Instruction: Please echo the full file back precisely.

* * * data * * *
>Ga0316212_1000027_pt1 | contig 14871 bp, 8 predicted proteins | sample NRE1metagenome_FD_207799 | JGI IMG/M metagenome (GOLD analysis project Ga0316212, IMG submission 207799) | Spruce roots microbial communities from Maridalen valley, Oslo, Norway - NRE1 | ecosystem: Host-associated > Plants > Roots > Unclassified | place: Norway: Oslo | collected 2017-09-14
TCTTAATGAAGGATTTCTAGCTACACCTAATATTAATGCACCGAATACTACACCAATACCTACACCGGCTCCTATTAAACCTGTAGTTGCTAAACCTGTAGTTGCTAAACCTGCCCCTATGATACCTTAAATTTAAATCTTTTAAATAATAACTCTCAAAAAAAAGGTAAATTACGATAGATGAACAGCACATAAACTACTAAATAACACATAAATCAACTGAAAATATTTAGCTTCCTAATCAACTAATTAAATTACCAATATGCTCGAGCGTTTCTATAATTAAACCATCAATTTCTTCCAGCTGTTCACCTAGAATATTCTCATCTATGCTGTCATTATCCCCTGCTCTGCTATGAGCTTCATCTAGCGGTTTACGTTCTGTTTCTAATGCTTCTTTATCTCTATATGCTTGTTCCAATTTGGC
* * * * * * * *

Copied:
>Ga0316212_1000027_pt1 | contig 14871 bp, 8 predicted proteins | sample NRE1metagenome_FD_207799 | JGI IMG/M metagenome (GOLD analysis project Ga0316212, IMG submission 207799) | Spruce roots microbial communities from Maridalen valley, Oslo, Norway - NRE1 | ecosystem: Host-associated > Plants > Roots > Unclassified | place: Norway: Oslo | collected 2017-09-14
TCTTAATGAAGGATTTCTAGCTACACCTAATATTAATGCACCGAATACTACACCAATACCTACACCGGCTCCTATTAAACCTGTAGTTGCTAAACCTGTAGTTGCTAAACCTGCCCCTATGATACCTTAAATTTAAATCTTTTAAATAATAACTCTCAAAAAAAAGGTAAATTACGATAGATGAACAGCACATAAACTACTAAATAACACATAAATCAACTGAAAATATTTAGCTTCCTAATCAACTAATTAAATTACCAATATGCTCGAGCGTTTCTATAATTAAACCATCAATTTCTTCCAGCTGTTCACCTAGAATATTCTCATCTATGCTGTCATTATCCCCTGCTCTGCTATGAGCTTCATCTAGCGGTTTACGTTCTGTTTCTAATGCTTCTTTATCTCTATATGCTTGTTCCAATTTGGC